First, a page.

Commander Legends: Baldur’s Gate is packed with dragons, but Miirym is definitely my favorite. This flying behemoth not only has Flying and Ward, but it allows you to make token copies of any dragon that enters the battlefield under your control. Notably, Miirym says “enters” and not “cast,” meaning you can bounce and flicker your dragons for extra value. You also don’t need to worry about the legendary clause since it just remove the keyword legendary from any creature it copies. It’s exceptionally powerful — especially given all of the terrific dragons you can use throughout Magic’s history.

Archivist of Oghma

Card draw in white has always been a bit tricky, as the color rarely supports consistent draw spells that allow you to quickly fill up your hand. While there have been some solid draw spells added over the past few years, they’ve rarely been as simple and potentially dangerous as Archivist of Oghma. Players are always searching their libraries in EDH. Whether it’s for a land or a card they’re tutoring, you can always expect someone to be looking through their deck. That being said, this is one of those cards that gets better when you’re with more competitive players since they will typically run a lot of search effects. It’s nice to see mono-White get more cards to to make their archetypes viable.

Elminster

It might be my bias as a control player, but I really like Elminster. Unlike some of the other legendary creatures on this list, Elminster isn’t going to win the game by himself. Instead, he acts as an engine, allowing you constantly refill your hand and reduce the cost of your spells. Keep in mind, this effect is not limited to once a turn so you can, theoretically, keep reducing the cost of spells if you use nothing but cantrips. Alternatively, you can use Elminster’s ability to reduce the cost of bigger, flashier spells that you can use to win the game or strengthen your position. Plus, Elminster can make a bunch of blockers quickly if you need to stop an attack or finish off an enemy.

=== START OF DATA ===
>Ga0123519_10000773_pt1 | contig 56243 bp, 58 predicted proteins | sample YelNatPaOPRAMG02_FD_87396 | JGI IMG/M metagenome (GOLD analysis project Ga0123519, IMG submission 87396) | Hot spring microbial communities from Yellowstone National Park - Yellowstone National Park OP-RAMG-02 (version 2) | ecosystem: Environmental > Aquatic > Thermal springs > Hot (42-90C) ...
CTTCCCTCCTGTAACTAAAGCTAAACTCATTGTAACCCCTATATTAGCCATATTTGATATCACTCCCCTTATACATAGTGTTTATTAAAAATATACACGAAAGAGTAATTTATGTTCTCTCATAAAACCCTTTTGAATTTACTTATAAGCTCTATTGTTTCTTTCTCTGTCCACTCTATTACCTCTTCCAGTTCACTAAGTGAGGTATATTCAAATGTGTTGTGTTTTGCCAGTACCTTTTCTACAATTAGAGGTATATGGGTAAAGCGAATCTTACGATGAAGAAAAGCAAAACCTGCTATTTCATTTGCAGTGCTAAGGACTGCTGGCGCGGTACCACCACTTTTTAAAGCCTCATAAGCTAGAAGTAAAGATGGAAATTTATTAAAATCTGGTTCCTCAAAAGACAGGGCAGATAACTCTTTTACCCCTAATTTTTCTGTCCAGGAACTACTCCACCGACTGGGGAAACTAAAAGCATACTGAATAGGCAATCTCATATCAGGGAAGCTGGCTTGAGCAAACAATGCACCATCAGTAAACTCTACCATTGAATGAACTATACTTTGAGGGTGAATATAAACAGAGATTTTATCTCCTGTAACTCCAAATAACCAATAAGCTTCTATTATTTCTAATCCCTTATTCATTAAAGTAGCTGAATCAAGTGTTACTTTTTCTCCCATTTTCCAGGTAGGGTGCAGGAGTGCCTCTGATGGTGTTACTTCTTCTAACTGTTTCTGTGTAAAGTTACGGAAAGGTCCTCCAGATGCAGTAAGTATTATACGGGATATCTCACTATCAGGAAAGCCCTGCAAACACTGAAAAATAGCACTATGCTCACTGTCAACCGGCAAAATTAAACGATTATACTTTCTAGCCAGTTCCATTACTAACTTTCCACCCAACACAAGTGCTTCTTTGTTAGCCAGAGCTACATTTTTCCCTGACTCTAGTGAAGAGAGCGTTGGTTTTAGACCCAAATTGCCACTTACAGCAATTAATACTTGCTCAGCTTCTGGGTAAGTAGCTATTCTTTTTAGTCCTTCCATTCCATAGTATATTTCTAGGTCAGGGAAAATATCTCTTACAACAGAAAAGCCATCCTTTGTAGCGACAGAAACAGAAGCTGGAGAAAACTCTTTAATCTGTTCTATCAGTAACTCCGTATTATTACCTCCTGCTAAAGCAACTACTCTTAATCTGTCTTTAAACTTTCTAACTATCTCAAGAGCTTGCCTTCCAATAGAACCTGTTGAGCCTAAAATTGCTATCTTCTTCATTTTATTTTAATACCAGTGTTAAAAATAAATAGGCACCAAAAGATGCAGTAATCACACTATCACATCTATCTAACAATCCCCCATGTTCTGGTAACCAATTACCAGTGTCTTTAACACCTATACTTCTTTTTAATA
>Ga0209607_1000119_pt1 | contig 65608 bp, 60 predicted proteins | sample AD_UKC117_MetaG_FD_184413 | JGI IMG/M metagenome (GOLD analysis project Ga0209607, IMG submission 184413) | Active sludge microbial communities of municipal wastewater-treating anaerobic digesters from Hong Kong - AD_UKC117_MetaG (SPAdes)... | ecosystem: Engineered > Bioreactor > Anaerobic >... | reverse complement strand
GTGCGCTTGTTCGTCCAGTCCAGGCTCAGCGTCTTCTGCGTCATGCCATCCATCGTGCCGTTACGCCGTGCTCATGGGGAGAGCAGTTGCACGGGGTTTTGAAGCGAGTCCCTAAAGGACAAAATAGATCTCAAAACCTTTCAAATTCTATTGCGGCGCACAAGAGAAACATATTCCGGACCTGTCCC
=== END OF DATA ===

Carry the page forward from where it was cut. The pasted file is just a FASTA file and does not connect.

Ancient Copper Dragon

This set introduced a cycle of dragons that have different effects when you roll a d20 and Ancient Copper Dragon is the strongest of the group. With a moderate mana cost of four generic and two Red, you can get a flying 6/5 dragon that can make upwards of 20 Treasure tokens in a single swing. Yes, you will probably not roll a natural 20, but just making anywhere from 7-14 Treasure Tokens is comically good. Ancient Copper Dragon is also Red, meaning there are all manner of ways to give this creature haste or sneak it in for a quick attack. I fully expect this to be one of the most played cards in the set due to the sheer amount of value it provides.

Displacer Kitten

Look, flicker decks have always been strong in Commander due to the sheer amount of enter-the-battlefield (ETB) options available to them. While there’s no shortage of ETB effects, Displacer Kitten might be one of the strongest enablers in Blue. Every time you cast a noncreature spell you get to exile and return one of your permanents to the battlefield under your control. This happens instantly, meaning you don’t need to wait until the end of the turn — and you can do it as many times as you want each turn. This gives you a ton of flexibility about when you flicker your creatures, since every noncreature spell triggers Displacer Kitten. You also aren’t limited to doing this only on your turn, meaning you can get extra value from instants or spells with Flash.

This wouldn’t be a Commander list if I didn’t include at least one extremely expensive, flashy spell. I love Legion Loyalty, simply because it can win an entire game by itself. Granting every creature you control Myraid is terrifying, regardless of what type of deck your building. Even though you exile the tokens at the end of combat, you can still utterly overwhelm your foes, since you are making a copy for each opponent in the game. This turns one creature into four, letting you swiftly overrun your foes and kill them instantly.

Yeah the spell can be utterly impractical and expensive, but who cares if you’re potentially quadrupling the size of your army in one combat step.